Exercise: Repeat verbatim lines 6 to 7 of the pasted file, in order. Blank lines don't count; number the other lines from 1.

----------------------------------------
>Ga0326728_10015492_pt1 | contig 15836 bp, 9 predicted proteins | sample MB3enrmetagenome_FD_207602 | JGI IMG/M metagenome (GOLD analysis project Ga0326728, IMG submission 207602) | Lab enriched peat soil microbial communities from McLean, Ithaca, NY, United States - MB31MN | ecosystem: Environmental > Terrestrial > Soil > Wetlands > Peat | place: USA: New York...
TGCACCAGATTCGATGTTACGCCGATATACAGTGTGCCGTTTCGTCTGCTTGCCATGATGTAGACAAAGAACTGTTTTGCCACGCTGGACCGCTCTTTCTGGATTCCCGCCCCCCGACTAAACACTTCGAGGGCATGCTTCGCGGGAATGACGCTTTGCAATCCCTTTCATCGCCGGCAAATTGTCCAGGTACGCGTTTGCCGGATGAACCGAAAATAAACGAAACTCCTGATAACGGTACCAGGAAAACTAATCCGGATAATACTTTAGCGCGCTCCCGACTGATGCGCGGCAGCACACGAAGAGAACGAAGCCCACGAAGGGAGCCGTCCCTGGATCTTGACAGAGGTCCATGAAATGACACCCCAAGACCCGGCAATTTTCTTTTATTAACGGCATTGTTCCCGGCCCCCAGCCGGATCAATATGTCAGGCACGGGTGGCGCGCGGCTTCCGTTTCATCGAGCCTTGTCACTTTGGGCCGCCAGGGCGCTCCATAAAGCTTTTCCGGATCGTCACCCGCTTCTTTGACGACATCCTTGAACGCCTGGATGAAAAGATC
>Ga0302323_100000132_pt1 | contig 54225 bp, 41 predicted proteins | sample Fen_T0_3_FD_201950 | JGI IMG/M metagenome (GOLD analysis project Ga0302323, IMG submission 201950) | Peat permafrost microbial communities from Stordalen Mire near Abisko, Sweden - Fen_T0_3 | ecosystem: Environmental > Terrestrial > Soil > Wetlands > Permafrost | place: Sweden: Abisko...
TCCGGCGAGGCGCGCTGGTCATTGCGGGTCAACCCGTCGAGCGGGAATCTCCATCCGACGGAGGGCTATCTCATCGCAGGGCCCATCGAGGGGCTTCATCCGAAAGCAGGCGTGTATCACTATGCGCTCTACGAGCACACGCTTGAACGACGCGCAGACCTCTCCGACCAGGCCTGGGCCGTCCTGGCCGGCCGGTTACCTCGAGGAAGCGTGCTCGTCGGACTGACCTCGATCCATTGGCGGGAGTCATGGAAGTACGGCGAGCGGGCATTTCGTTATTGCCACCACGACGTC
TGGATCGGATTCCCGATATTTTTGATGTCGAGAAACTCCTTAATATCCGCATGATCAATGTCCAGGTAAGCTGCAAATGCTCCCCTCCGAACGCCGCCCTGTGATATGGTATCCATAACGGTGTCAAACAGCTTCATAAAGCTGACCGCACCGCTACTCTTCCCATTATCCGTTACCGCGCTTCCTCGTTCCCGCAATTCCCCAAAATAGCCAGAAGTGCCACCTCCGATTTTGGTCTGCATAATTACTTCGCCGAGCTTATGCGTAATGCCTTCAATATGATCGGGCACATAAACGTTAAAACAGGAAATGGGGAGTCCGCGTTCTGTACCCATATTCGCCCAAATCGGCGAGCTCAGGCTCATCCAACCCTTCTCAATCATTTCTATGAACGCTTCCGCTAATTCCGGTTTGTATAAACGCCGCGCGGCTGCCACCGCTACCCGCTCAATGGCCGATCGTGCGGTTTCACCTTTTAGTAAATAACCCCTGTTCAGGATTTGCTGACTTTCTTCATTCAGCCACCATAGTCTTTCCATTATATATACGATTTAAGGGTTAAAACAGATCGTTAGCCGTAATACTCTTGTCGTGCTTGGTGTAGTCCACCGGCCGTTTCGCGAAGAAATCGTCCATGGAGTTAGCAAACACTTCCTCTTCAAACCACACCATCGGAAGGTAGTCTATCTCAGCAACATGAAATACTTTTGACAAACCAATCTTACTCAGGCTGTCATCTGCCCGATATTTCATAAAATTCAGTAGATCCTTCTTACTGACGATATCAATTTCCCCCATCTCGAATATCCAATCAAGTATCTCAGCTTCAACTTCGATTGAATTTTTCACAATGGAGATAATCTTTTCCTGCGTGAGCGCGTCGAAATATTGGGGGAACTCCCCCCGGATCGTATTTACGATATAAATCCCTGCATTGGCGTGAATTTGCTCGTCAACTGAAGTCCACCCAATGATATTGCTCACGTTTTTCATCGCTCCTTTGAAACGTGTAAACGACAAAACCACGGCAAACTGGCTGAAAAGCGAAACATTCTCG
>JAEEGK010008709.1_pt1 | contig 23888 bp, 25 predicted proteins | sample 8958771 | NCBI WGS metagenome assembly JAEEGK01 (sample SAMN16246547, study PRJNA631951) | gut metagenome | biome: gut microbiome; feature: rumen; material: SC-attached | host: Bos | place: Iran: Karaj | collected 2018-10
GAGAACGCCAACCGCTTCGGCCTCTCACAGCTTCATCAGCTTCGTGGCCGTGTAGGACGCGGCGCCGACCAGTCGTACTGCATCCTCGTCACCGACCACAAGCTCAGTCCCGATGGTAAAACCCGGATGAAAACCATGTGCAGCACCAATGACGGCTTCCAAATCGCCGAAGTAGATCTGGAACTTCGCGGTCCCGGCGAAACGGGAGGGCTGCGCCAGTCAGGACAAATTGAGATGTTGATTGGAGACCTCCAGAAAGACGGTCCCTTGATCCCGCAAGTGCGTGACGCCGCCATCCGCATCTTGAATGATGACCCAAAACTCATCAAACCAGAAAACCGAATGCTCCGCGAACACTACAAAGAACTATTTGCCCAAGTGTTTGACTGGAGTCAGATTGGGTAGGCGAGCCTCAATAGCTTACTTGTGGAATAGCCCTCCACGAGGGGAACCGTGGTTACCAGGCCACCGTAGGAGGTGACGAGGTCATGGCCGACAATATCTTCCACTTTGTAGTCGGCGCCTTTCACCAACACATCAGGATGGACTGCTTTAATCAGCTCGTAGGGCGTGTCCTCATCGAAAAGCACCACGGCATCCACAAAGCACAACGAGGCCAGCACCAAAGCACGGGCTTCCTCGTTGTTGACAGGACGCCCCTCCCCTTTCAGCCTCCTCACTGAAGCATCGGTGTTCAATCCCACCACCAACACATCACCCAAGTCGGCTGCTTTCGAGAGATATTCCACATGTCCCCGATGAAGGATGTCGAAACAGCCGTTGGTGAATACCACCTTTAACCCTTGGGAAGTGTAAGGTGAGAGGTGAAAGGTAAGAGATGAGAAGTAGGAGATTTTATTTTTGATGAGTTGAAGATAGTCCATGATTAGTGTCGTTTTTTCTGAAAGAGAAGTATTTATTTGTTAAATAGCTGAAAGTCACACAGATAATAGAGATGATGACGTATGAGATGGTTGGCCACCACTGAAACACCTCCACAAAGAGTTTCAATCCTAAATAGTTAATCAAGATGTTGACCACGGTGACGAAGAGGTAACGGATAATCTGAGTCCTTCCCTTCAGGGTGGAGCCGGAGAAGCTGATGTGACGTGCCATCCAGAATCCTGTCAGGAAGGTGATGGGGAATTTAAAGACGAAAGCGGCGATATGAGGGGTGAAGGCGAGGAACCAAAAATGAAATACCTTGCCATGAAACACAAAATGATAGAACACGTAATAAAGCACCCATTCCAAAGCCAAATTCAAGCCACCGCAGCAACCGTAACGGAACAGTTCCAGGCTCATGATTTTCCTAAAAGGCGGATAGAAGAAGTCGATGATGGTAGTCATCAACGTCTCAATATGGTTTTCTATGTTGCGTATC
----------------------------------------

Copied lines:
>JAEEGK010008709.1_pt1 | contig 23888 bp, 25 predicted proteins | sample 8958771 | NCBI WGS metagenome assembly JAEEGK01 (sample SAMN16246547, study PRJNA631951) | gut metagenome | biome: gut microbiome; feature: rumen; material: SC-attached | host: Bos | place: Iran: Karaj | collected 2018-10
GAGAACGCCAACCGCTTCGGCCTCTCACAGCTTCATCAGCTTCGTGGCCGTGTAGGACGCGGCGCCGACCAGTCGTACTGCATCCTCGTCACCGACCACAAGCTCAGTCCCGATGGTAAAACCCGGATGAAAACCATGTGCAGCACCAATGACGGCTTCCAAATCGCCGAAGTAGATCTGGAACTTCGCGGTCCCGGCGAAACGGGAGGGCTGCGCCAGTCAGGACAAATTGAGATGTTGATTGGAGACCTCCAGAAAGACGGTCCCTTGATCCCGCAAGTGCGTGACGCCGCCATCCGCATCTTGAATGATGACCCAAAACTCATCAAACCAGAAAACCGAATGCTCCGCGAACACTACAAAGAACTATTTGCCCAAGTGTTTGACTGGAGTCAGATTGGGTAGGCGAGCCTCAATAGCTTACTTGTGGAATAGCCCTCCACGAGGGGAACCGTGGTTACCAGGCCACCGTAGGAGGTGACGAGGTCATGGCCGACAATATCTTCCACTTTGTAGTCGGCGCCTTTCACCAACACATCAGGATGGACTGCTTTAATCAGCTCGTAGGGCGTGTCCTCATCGAAAAGCACCACGGCATCCACAAAGCACAACGAGGCCAGCACCAAAGCACGGGCTTCCTCGTTGTTGACAGGACGCCCCTCCCCTTTCAGCCTCCTCACTGAAGCATCGGTGTTCAATCCCACCACCAACACATCACCCAAGTCGGCTGCTTTCGAGAGATATTCCACATGTCCCCGATGAAGGATGTCGAAACAGCCGTTGGTGAATACCACCTTTAACCCTTGGGAAGTGTAAGGTGAGAGGTGAAAGGTAAGAGATGAGAAGTAGGAGATTTTATTTTTGATGAGTTGAAGATAGTCCATGATTAGTGTCGTTTTTTCTGAAAGAGAAGTATTTATTTGTTAAATAGCTGAAAGTCACACAGATAATAGAGATGATGACGTATGAGATGGTTGGCCACCACTGAAACACCTCCACAAAGAGTTTCAATCCTAAATAGTTAATCAAGATGTTGACCACGGTGACGAAGAGGTAACGGATAATCTGAGTCCTTCCCTTCAGGGTGGAGCCGGAGAAGCTGATGTGACGTGCCATCCAGAATCCTGTCAGGAAGGTGATGGGGAATTTAAAGACGAAAGCGGCGATATGAGGGGTGAAGGCGAGGAACCAAAAATGAAATACCTTGCCATGAAACACAAAATGATAGAACACGTAATAAAGCACCCATTCCAAAGCCAAATTCAAGCCACCGCAGCAACCGTAACGGAACAGTTCCAGGCTCATGATTTTCCTAAAAGGCGGATAGAAGAAGTCGATGATGGTAGTCATCAACGTCTCAATATGGTTTTCTATGTTGCGTATC